<
>

Life of Pi

ON HIS WAY to the airport, Ravens cornerback Jimmy Smith always checks and rechecks his backpack for the one item he absolutely must have when traveling home to California: his Super Bowl ring. A year ago in New Orleans, Smith's aggressive, physical coverage on 49ers receiver Michael Crabtree on fourth and goal with 1:46 to play secured the Ravens' win, despite the volcanic protestations of coach Jim Harbaugh, who simply couldn't believe Smith wasn't flagged. To this day, Niners fans who cross paths with Smith keep up the barrage. "They still see me and go, 'That was holding, that was holding, that was holding,'" says Smith. "I always just flash my ring and say, 'Yeah, well, the only thing I'm holding now is the championship.'"

Smith's mostly incidental contact with Crabtree did more than help the Ravens procure the world's most ostentatious trump card, featuring 243 diamonds and custom amethyst. It also ushered in a new, ingenious and highly effective tool for defensive backs in this pass-happy era of the NFL -- and that tool played a big role in determining this year's Super Bowl matchup. Watch closely downfield inside MetLife Stadium during the big game and you're sure to see the same sleight of hand Smith and the Ravens pulled a year ago: not just embracing pass interference but using it as an effective weapon. In today's NFL, the choice is simple: Defenses can back off, stay penalty-free and surrender 500 yards passing, like the 3–13 Redskins (one pass interference call all season, 29.9 ppg allowed). Or they can follow the lead of Seattle (NFL-most 13 PIs, NFL-best 14.4 ppg) and push the boundaries of what the rulebook allows.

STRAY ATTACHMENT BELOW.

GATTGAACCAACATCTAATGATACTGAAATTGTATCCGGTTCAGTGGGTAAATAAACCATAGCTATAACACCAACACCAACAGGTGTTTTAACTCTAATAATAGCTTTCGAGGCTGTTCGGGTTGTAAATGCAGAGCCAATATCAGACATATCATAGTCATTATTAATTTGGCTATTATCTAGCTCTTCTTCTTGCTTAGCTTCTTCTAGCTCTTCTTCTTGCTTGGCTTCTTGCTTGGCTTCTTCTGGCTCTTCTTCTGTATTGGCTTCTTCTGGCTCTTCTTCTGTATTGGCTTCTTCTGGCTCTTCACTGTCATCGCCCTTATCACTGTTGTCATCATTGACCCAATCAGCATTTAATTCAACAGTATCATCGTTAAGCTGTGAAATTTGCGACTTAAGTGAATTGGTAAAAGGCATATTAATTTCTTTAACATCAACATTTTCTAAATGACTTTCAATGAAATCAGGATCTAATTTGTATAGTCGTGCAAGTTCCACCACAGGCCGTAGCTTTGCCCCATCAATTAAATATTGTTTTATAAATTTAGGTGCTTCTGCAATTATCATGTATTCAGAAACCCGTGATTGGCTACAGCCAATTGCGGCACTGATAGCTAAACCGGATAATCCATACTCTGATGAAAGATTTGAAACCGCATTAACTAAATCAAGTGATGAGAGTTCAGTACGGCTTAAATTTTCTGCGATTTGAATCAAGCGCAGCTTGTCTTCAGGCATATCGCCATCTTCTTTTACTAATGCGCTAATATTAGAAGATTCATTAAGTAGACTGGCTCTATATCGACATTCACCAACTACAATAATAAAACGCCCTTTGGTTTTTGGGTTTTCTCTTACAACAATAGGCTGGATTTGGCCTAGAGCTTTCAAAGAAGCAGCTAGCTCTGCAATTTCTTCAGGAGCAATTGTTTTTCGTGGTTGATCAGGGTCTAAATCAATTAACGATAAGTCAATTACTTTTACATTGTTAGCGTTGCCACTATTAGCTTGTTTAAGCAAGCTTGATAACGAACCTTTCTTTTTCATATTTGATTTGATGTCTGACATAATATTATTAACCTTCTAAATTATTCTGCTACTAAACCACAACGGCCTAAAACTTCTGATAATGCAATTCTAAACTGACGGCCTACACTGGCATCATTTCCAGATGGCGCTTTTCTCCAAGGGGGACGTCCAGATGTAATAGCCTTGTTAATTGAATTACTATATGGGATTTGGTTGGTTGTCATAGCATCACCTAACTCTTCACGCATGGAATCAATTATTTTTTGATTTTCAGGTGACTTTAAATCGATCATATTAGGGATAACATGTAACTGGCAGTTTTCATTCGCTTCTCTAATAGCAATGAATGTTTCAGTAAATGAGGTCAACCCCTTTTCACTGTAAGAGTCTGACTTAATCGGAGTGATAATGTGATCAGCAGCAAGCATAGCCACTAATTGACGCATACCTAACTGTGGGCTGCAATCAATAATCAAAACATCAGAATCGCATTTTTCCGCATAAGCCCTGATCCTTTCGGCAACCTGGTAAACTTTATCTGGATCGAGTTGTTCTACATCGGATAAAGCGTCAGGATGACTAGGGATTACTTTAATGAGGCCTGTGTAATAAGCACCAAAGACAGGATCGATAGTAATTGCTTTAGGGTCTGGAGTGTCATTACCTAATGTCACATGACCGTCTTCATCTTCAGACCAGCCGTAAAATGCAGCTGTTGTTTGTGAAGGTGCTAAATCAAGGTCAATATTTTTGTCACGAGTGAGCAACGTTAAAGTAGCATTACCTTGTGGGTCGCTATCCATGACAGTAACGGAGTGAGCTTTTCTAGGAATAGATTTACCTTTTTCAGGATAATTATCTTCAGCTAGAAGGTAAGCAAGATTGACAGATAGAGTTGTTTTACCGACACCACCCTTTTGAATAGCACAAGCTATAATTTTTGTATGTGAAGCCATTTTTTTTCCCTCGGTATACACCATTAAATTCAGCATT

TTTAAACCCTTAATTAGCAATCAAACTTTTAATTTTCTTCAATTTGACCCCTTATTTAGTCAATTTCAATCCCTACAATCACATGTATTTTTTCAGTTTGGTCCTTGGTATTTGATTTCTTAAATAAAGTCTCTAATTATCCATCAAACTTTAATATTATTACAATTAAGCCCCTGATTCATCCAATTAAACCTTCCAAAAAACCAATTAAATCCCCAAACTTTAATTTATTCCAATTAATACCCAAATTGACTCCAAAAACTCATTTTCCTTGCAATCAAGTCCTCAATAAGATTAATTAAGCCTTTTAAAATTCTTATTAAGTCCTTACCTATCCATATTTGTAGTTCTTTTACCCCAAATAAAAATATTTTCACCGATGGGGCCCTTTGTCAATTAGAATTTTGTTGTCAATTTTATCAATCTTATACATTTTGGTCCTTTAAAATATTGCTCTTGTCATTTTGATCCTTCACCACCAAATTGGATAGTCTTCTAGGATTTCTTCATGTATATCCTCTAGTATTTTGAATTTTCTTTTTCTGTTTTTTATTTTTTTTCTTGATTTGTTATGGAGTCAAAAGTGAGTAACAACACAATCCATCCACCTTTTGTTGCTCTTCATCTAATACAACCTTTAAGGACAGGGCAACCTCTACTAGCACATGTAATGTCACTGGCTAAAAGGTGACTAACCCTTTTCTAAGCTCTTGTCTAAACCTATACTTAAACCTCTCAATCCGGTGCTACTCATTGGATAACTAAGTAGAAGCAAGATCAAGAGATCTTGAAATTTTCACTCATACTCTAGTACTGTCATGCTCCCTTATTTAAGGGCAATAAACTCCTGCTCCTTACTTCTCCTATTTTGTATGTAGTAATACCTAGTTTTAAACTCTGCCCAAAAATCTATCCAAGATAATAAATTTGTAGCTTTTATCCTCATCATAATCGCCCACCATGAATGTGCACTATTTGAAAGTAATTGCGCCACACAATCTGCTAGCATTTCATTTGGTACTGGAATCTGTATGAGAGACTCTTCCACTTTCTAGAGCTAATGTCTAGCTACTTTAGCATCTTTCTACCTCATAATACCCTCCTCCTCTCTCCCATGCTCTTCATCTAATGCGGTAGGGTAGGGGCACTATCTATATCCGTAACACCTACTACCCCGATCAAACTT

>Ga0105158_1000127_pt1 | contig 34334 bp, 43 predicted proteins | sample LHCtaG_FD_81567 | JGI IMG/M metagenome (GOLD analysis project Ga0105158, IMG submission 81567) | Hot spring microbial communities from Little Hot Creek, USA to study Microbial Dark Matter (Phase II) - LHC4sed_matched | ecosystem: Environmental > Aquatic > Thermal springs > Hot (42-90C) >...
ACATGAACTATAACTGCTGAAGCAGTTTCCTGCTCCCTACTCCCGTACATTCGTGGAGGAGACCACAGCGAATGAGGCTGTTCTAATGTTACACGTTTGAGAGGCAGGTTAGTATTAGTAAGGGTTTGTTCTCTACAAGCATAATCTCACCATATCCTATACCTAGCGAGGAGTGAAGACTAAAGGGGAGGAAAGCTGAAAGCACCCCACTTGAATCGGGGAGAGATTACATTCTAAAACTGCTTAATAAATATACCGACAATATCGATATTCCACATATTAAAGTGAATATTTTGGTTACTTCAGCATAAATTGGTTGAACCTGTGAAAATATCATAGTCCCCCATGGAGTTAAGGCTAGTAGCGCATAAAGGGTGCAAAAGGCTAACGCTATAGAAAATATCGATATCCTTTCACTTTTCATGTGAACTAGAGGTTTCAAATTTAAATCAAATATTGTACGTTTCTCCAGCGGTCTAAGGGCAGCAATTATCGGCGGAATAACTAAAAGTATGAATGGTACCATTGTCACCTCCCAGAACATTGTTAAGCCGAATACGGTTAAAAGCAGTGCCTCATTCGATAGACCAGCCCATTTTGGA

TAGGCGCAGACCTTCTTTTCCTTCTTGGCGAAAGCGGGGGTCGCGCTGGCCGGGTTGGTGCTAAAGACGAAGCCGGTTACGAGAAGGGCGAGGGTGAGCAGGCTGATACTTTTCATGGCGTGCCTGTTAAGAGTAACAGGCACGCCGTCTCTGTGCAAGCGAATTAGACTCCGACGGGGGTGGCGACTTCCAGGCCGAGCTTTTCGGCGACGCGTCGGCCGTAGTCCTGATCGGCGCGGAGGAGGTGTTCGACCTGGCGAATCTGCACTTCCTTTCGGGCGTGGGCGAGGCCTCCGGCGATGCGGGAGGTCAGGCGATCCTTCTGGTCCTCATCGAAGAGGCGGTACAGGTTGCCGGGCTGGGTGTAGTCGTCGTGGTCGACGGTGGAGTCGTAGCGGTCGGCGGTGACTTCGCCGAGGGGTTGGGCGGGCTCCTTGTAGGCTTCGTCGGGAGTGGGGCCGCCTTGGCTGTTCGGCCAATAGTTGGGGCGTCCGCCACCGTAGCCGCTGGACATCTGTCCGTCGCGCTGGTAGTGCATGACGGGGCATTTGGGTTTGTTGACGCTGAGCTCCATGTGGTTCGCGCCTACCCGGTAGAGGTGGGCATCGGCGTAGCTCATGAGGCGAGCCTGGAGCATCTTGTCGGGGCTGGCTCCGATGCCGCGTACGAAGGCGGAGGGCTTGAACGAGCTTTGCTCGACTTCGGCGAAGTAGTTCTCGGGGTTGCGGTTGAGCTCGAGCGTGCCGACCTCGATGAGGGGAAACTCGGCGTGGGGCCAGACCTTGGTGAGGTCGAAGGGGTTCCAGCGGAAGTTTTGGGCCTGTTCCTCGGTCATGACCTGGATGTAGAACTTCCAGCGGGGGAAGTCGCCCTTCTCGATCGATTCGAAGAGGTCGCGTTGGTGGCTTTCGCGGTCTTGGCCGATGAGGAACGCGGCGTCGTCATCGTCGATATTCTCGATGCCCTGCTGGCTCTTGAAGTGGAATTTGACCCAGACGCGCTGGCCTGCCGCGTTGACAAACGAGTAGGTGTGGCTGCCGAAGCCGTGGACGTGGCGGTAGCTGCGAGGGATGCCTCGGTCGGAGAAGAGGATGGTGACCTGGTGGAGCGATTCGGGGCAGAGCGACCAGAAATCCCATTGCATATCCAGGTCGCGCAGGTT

Bruising Broncos corner Chris Harris certainly did. He had seven penalties (four for defensive holding) for a Denver defense that finished with 10 PI calls, but he's out with a torn ACL. And make no mistake: He'll be missed on Super Sunday. The otherwise soft Denver pass D gave up 254.4 ypg this season, 27th in the league. Veteran Champ Bailey will shift over from safety to replace Harris, and as counterintuitive as it sounds, Bailey (zero penalties in 2013) may want to consider digging out the mugging gloves that got him seven yellow hankies in 2012. "It's a no-brainer," says Smith. "I'd rather risk a PI than play too tentatively and let Crabtree catch the game-winning touchdown in the Super Bowl and never, ever be able to redeem myself."

The numbers suggest the NFL is cracking down more than ever on PI -- 233 penalties cost defenses 4,058 yards in 2013; by comparison, five years ago those numbers were 154 for 2,534 yards. But the truth is that defenses are actually camouflaging new, überaggressive coverage techniques by hiding them in plain sight. It's the same logic loophole long used by offensive linemen: hold on nearly every single play because refs simply won't throw 50 flags in a game. The same principle works on defense. If everything in the NFL looks like pass interference, that's the same thing as saying nothing is. It's genius, really. "Coaches tell us that now: 'Hey, they can't call it on every play,'" Smith says. "You see how much Seattle gets away with? They get called for it a lot, but they also get away with it a lot."